Full Length Research Paper
This study evaluated the prevalence of Surgical Site Infections (SSIs), the enhancing risk factors in small animal hospitals and clinics, and clinicians’ perception of SSIs in South-west, Nigeria. Ten years (2007-2017) surgical patients’ case records from four government veterinary hospitals were initially studied. Fifty-seven copies of structured pre-tested questionnaires were further administered to practice representatives in government and private small animal facilities in 6 states of South-West, Nigeria. Data were analyzed with descriptive statistics and Pearson Chi-square at 95% confidence intervals. One hundred and twenty-six out of 584 small animal surgical patients satisfied the inclusion criteria. Eight (6.3%) cases from the case records had SSIs. Fifty out of 57 retrieved questionnaires satisfied the inclusion criteria for analysis. Sixty-four percent of respondents had the Doctor of Veterinary Medicine (DVM) degree while 36% had additional degrees. The majority (64%) of respondents had 1 to 3 years practice experience with the rest having above 3 years. Most of the respondents (96%) had good knowledge of SSI, 78.7% usually manage SSI cases and 18% had lost patients due to SSIs. Only 48% of the practices perform surgery in designated operating rooms. The environment (94%), hands of clinicians/caregiver (80%) and patients’ skin (62%) were the main sources of SSIs in respondents’ practice. Few respondents (19.1%) administer prophylactic antibiotics for all surgeries, 6.1% discontinue within 24 h post-surgery, while 75.5% continue antibiotic therapy for 3 to 7 days post-surgery. Lack of facilities (40%) and funds (54%) prevented some clinicians from keeping up with SSIs prevention measures. There was an association between the risk factors of post-operative wound dehiscence (P=0.006), classification of the surgical procedures (P=0.032) and SSI occurrence. Although many small animal practitioners are aware of SSIs risk factors, only few adhere to prevention protocols.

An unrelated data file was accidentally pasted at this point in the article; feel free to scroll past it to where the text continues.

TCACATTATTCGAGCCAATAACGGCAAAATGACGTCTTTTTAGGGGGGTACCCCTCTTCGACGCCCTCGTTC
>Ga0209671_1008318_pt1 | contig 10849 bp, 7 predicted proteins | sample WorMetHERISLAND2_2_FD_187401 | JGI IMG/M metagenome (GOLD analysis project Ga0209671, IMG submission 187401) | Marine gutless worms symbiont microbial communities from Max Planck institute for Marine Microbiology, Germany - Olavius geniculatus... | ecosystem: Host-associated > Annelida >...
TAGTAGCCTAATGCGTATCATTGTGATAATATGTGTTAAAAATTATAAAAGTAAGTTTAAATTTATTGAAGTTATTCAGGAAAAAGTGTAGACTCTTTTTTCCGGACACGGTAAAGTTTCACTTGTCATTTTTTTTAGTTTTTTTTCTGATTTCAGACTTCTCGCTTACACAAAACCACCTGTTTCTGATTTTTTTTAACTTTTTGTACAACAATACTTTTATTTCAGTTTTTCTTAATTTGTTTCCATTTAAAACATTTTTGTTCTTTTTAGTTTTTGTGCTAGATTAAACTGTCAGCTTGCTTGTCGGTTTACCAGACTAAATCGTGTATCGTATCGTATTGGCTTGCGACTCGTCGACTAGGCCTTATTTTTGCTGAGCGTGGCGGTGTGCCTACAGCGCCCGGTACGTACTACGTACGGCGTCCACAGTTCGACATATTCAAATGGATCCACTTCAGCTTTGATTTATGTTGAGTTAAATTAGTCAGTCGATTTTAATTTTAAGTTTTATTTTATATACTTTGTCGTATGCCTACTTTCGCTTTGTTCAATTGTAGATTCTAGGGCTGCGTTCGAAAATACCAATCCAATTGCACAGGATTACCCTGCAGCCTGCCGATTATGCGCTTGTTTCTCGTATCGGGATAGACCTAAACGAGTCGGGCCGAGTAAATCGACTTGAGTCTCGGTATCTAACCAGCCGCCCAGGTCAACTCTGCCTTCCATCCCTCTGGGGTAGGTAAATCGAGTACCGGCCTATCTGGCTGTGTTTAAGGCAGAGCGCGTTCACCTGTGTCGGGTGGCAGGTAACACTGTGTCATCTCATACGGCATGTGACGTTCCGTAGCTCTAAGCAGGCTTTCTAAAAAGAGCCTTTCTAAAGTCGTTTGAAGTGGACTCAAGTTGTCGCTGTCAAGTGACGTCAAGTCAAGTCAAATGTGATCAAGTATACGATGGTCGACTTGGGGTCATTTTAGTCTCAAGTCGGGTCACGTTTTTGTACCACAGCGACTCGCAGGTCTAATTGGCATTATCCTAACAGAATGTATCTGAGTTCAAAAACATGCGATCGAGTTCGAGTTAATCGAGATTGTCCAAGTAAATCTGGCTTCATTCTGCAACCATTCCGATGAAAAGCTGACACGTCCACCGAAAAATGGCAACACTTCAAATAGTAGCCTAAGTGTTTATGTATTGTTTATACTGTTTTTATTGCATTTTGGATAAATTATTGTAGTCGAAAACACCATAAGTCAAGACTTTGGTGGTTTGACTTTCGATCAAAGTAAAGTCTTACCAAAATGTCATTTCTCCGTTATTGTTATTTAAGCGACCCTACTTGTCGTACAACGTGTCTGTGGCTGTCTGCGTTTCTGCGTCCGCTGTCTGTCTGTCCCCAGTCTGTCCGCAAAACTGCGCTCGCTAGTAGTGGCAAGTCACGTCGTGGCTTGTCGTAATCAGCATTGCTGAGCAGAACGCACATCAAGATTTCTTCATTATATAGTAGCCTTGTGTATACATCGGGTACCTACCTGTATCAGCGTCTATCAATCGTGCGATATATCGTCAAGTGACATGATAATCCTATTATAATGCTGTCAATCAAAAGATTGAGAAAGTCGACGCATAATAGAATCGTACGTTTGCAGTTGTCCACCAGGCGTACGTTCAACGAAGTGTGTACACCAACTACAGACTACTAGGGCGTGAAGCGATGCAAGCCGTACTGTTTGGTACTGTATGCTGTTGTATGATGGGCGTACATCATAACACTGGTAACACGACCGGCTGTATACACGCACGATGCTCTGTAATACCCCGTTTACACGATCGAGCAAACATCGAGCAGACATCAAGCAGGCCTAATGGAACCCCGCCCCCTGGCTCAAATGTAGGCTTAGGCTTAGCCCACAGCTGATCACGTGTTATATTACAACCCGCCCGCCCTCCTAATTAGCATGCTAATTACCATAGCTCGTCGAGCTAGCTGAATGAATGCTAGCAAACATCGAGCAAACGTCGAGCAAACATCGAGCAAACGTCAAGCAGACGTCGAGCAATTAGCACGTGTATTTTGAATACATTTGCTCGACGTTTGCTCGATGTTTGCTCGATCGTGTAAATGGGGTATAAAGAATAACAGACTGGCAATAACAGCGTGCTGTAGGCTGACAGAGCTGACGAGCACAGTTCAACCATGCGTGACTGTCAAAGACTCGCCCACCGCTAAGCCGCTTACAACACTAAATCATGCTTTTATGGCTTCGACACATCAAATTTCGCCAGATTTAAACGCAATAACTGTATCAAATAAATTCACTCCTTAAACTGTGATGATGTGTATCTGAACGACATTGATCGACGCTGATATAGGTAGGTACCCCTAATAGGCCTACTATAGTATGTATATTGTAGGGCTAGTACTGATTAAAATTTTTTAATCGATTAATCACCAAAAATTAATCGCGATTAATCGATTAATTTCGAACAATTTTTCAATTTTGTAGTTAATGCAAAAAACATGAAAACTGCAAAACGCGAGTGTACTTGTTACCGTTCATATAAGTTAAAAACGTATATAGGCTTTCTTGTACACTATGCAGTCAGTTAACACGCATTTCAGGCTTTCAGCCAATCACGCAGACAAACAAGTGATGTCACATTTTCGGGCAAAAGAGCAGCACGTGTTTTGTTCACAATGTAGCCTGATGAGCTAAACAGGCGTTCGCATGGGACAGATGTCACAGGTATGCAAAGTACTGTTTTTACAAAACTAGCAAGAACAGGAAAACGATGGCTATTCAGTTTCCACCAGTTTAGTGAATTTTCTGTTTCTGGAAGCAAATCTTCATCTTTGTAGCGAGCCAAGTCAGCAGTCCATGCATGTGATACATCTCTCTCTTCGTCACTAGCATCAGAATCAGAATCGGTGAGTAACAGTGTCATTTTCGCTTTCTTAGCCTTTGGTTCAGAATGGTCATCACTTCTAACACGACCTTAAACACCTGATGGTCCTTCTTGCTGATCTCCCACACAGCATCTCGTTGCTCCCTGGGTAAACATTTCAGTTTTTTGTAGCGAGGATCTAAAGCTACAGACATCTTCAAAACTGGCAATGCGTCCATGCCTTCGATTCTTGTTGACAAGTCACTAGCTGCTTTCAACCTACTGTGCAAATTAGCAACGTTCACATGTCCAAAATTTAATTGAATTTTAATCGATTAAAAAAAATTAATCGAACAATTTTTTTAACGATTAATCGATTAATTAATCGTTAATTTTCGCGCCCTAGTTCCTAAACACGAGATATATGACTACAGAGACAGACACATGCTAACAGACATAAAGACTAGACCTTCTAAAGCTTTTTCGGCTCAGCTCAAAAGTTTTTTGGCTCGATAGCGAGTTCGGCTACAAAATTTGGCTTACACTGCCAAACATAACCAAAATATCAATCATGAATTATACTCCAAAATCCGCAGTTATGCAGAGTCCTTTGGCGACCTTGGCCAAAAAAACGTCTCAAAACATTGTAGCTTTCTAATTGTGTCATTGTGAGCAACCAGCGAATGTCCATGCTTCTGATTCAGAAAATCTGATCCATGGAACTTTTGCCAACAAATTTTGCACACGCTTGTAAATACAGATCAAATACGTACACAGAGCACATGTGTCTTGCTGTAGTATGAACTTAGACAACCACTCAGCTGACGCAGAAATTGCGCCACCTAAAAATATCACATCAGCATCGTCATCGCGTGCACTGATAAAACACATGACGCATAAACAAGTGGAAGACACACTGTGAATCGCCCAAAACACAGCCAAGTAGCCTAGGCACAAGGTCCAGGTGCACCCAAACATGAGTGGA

Key words: Surgical site infection (SSI), risk factors, small animal clinicians, perception.
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